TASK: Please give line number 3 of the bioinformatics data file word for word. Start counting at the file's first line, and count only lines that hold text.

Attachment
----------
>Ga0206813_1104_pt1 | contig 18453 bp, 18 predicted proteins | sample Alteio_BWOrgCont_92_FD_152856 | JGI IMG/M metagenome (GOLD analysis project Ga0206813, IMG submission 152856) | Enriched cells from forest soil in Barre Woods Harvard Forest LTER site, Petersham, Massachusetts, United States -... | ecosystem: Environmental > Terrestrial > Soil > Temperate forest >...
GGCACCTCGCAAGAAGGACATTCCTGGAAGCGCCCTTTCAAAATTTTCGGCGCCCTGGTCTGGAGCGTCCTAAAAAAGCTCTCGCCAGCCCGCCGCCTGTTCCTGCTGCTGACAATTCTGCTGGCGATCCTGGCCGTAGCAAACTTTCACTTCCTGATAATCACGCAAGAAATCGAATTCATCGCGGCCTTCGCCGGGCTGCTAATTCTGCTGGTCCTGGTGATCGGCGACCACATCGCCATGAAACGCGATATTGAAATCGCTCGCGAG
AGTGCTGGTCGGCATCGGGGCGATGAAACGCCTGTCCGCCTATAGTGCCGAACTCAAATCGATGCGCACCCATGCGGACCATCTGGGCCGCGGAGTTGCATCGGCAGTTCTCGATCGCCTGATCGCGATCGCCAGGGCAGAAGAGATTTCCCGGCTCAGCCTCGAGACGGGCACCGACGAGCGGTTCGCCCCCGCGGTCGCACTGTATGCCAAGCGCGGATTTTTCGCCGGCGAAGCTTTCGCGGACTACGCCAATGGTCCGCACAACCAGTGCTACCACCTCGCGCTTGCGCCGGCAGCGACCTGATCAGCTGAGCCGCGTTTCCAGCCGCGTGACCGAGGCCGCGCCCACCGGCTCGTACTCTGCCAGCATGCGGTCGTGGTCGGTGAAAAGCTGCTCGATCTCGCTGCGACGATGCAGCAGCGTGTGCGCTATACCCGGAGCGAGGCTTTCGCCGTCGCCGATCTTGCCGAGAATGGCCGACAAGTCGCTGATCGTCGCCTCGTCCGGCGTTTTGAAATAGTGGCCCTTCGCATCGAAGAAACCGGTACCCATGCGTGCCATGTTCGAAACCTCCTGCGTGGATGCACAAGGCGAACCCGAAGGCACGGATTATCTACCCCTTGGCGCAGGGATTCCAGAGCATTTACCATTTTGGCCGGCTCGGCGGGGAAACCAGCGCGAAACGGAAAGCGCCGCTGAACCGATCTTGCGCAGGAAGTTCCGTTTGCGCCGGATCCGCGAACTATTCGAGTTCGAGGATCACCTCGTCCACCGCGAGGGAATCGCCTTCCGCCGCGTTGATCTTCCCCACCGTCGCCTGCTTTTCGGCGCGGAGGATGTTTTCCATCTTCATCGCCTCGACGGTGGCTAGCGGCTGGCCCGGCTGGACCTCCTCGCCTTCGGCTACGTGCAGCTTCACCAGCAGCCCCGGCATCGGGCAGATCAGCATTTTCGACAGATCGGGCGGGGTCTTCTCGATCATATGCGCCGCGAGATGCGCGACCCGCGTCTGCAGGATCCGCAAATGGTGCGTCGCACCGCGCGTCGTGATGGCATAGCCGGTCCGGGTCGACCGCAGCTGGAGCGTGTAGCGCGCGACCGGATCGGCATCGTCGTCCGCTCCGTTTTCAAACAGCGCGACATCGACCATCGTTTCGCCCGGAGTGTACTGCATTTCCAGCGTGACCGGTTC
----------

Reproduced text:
AGTGCTGGTCGGCATCGGGGCGATGAAACGCCTGTCCGCCTATAGTGCCGAACTCAAATCGATGCGCACCCATGCGGACCATCTGGGCCGCGGAGTTGCATCGGCAGTTCTCGATCGCCTGATCGCGATCGCCAGGGCAGAAGAGATTTCCCGGCTCAGCCTCGAGACGGGCACCGACGAGCGGTTCGCCCCCGCGGTCGCACTGTATGCCAAGCGCGGATTTTTCGCCGGCGAAGCTTTCGCGGACTACGCCAATGGTCCGCACAACCAGTGCTACCACCTCGCGCTTGCGCCGGCAGCGACCTGATCAGCTGAGCCGCGTTTCCAGCCGCGTGACCGAGGCCGCGCCCACCGGCTCGTACTCTGCCAGCATGCGGTCGTGGTCGGTGAAAAGCTGCTCGATCTCGCTGCGACGATGCAGCAGCGTGTGCGCTATACCCGGAGCGAGGCTTTCGCCGTCGCCGATCTTGCCGAGAATGGCCGACAAGTCGCTGATCGTCGCCTCGTCCGGCGTTTTGAAATAGTGGCCCTTCGCATCGAAGAAACCGGTACCCATGCGTGCCATGTTCGAAACCTCCTGCGTGGATGCACAAGGCGAACCCGAAGGCACGGATTATCTACCCCTTGGCGCAGGGATTCCAGAGCATTTACCATTTTGGCCGGCTCGGCGGGGAAACCAGCGCGAAACGGAAAGCGCCGCTGAACCGATCTTGCGCAGGAAGTTCCGTTTGCGCCGGATCCGCGAACTATTCGAGTTCGAGGATCACCTCGTCCACCGCGAGGGAATCGCCTTCCGCCGCGTTGATCTTCCCCACCGTCGCCTGCTTTTCGGCGCGGAGGATGTTTTCCATCTTCATCGCCTCGACGGTGGCTAGCGGCTGGCCCGGCTGGACCTCCTCGCCTTCGGCTACGTGCAGCTTCACCAGCAGCCCCGGCATCGGGCAGATCAGCATTTTCGACAGATCGGGCGGGGTCTTCTCGATCATATGCGCCGCGAGATGCGCGACCCGCGTCTGCAGGATCCGCAAATGGTGCGTCGCACCGCGCGTCGTGATGGCATAGCCGGTCCGGGTCGACCGCAGCTGGAGCGTGTAGCGCGCGACCGGATCGGCATCGTCGTCCGCTCCGTTTTCAAACAGCGCGACATCGACCATCGTTTCGCCCGGAGTGTACTGCATTTCCAGCGTGACCGGTTC